Experts say a number of factors render the GMB ineffective.

And the impacts are far reaching, they say.

“The GMB has not been effective in ensuring national food security firstly by not paying farmers on time and sometimes paying in kind (fertiliser & seed) when farmers need real cash for school fees and other requirements that have nothing to do with inputs,” says Charles Dhewa, an agricultural expert.

“The  fact that GMB offers high prices than private buyers but does not pay that high price, has the effect of encouraging farmers to produce hoping there is an assured buyer only to struggle negotiating with private buyers who offer low prices.”

Additionally, Dhewa says, the GMB model in which it waits for farmers to bring maize to its depots is not viable.
“Transportation is a big issue with farmers in remote areas.  Private players like ProBrands are filling this vacuum by going to service centres where they buy maize in all kinds of different quantities from anyone.  These guys have snatched business from GMB under its nose. Expecting maize to be ferried in sacks, weighed and graded is no longer a strategic business imperative in this competitive environment,” he says.
Transport woes were also an issue recently when maize imported from Zambia was due to be distributed to hunger-stricken countries in the southern parts of the country.
Also, for GMB, diversifying into milling has been an ill advised move given the prevalence of local millers and ordinary zvigayo (grinding mills) in rural areas.
With frequent droughts resulting from climate change, Dhewa says there is always lack of maize for milling and that means milling equipment not doing anything much of the time.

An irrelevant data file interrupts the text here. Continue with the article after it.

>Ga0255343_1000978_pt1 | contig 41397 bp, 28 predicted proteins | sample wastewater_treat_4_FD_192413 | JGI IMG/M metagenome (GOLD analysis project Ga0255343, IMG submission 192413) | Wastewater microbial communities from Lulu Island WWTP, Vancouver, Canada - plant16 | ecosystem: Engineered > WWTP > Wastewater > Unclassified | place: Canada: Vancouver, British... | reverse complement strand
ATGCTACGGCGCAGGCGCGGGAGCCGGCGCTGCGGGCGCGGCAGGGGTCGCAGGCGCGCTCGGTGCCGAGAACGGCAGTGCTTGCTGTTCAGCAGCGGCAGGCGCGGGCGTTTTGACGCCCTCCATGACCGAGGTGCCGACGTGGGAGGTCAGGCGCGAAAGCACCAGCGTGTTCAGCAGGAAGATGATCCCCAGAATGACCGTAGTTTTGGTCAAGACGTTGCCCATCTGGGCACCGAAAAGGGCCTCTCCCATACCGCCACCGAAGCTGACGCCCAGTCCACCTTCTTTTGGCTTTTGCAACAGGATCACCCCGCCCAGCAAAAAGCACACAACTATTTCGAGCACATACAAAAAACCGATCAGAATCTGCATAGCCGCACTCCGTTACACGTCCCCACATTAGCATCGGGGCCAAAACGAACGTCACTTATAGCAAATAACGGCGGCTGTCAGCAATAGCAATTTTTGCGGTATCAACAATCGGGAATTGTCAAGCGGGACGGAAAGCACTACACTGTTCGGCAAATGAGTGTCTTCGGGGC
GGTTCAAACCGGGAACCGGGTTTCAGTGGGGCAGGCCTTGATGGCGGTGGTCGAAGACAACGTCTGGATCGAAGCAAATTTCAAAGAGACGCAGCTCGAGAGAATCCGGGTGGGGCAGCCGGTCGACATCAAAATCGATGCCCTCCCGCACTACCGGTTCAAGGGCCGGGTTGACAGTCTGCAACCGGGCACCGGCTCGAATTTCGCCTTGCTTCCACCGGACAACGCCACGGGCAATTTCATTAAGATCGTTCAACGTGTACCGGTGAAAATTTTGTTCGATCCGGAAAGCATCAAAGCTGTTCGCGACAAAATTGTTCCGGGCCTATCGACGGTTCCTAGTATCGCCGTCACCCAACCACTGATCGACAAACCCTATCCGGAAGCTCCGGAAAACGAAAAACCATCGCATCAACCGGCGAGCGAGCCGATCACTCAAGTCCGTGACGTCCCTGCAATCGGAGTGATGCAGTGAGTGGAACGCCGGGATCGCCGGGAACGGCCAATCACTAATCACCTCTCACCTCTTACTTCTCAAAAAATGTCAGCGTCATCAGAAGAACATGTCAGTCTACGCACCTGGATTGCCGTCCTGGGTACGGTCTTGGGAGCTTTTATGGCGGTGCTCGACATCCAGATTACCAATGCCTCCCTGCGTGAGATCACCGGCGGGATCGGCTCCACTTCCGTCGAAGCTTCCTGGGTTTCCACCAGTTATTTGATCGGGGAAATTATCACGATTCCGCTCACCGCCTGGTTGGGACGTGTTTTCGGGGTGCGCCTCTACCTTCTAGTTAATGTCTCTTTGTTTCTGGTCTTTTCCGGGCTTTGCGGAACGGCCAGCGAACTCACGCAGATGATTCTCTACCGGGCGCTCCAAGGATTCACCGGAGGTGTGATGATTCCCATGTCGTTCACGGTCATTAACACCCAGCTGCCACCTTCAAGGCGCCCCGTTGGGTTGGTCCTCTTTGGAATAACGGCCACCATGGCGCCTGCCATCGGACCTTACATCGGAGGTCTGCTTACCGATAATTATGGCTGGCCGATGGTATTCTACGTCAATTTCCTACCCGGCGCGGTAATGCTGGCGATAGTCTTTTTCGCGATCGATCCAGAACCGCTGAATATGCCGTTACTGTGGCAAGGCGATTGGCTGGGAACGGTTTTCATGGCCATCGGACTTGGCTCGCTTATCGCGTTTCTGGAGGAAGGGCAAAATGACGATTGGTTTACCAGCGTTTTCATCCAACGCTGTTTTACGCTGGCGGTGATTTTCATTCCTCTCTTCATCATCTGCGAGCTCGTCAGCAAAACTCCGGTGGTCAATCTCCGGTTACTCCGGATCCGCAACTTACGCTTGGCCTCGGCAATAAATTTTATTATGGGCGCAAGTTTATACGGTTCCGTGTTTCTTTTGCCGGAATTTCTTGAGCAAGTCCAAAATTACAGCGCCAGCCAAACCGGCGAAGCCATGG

The pricing system of maize for instance, though not the mandate of GMB but government’s, opens itself up to arbitrage — a practice where millers and others will buy maize from GMB, and instead of milling themselves will resell it to GMB a higher price than they bought it for.

This arbitrage is an opportunity that only comes about because of it price inconsistencies and price loopholes.
Like other parastatals, GMB is in the practice of awarding top management hefty salaries and plush perquisites (perks), never mind the background of low performance and non-profitability.
Consequences be damned.

However, GMB’s ineffectiveness is just but a part of a bigger national problem.
“GMB is part of the broad value chain.  The parastatal has a funding problem.  It is a national issue,” says Charles Taffs, president of the Commercial Farmers Union.
“GMB is battling and not performing as it should.  But the challenge is bigger than GMB. We need to get back to the basics of economics and address the whole value chain.  That is the only way we can resolve challenges in the agricultural sector.”

GMB’s overall ineffectiveness can be traced to under-capitalisation; government interference; and not being run as a commercial and profitable entity.
“The problem with GMB is that where it makes one step forward, by the same token it makes two steps back,” Mukwende said.
But the GMB claims that, current board has ushered in some improvements and made some achievements.
At the time of going to press the Financial Gazette’s questions to the GMB requesting concrete examples of the claims had not been answered.